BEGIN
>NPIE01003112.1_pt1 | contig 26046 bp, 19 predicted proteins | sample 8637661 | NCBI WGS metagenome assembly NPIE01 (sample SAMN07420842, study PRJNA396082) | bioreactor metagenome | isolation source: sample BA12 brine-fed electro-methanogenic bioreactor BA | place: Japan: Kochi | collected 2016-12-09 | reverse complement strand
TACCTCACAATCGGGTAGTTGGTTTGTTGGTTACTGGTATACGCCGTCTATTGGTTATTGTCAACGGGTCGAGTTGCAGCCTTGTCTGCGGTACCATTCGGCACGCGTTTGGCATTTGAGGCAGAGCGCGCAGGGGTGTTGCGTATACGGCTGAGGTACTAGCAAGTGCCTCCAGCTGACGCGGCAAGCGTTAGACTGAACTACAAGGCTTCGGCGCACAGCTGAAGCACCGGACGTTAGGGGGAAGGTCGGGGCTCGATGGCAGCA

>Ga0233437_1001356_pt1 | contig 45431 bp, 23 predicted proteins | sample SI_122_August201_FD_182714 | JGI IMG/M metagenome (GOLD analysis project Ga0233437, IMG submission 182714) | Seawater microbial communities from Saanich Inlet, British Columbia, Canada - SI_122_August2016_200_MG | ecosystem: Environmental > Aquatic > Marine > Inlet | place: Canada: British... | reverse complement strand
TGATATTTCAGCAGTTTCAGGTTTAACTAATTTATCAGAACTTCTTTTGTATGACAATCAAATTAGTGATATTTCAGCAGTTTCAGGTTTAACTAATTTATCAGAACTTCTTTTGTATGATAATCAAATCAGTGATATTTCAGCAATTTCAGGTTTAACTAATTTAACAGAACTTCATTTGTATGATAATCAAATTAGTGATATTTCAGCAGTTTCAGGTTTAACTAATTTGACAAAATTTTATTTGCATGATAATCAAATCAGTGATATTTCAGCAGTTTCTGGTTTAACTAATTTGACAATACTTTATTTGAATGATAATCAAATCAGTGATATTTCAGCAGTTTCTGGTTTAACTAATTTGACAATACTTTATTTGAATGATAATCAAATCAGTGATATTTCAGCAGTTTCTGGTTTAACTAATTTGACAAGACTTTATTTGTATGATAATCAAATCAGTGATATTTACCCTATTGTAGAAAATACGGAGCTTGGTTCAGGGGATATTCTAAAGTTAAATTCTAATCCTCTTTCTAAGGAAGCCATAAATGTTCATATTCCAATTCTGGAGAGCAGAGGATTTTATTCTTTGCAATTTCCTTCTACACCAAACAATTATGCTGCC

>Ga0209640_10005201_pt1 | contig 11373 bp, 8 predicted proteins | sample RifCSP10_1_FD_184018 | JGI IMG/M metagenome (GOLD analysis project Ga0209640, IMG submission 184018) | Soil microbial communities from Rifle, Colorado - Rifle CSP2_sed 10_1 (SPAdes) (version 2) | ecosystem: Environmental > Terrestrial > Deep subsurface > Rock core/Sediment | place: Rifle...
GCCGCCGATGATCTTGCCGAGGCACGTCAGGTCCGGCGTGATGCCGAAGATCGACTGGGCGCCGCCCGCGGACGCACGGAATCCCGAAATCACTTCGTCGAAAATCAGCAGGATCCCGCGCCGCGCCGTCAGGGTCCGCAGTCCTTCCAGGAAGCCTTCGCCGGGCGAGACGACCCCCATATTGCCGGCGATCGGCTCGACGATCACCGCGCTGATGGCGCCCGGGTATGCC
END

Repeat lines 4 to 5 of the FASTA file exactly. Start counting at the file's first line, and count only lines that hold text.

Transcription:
TGATATTTCAGCAGTTTCAGGTTTAACTAATTTATCAGAACTTCTTTTGTATGACAATCAAATTAGTGATATTTCAGCAGTTTCAGGTTTAACTAATTTATCAGAACTTCTTTTGTATGATAATCAAATCAGTGATATTTCAGCAATTTCAGGTTTAACTAATTTAACAGAACTTCATTTGTATGATAATCAAATTAGTGATATTTCAGCAGTTTCAGGTTTAACTAATTTGACAAAATTTTATTTGCATGATAATCAAATCAGTGATATTTCAGCAGTTTCTGGTTTAACTAATTTGACAATACTTTATTTGAATGATAATCAAATCAGTGATATTTCAGCAGTTTCTGGTTTAACTAATTTGACAATACTTTATTTGAATGATAATCAAATCAGTGATATTTCAGCAGTTTCTGGTTTAACTAATTTGACAAGACTTTATTTGTATGATAATCAAATCAGTGATATTTACCCTATTGTAGAAAATACGGAGCTTGGTTCAGGGGATATTCTAAAGTTAAATTCTAATCCTCTTTCTAAGGAAGCCATAAATGTTCATATTCCAATTCTGGAGAGCAGAGGATTTTATTCTTTGCAATTTCCTTCTACACCAAACAATTATGCTGCC

>Ga0209640_10005201_pt1 | contig 11373 bp, 8 predicted proteins | sample RifCSP10_1_FD_184018 | JGI IMG/M metagenome (GOLD analysis project Ga0209640, IMG submission 184018) | Soil microbial communities from Rifle, Colorado - Rifle CSP2_sed 10_1 (SPAdes) (version 2) | ecosystem: Environmental > Terrestrial > Deep subsurface > Rock core/Sediment | place: Rifle...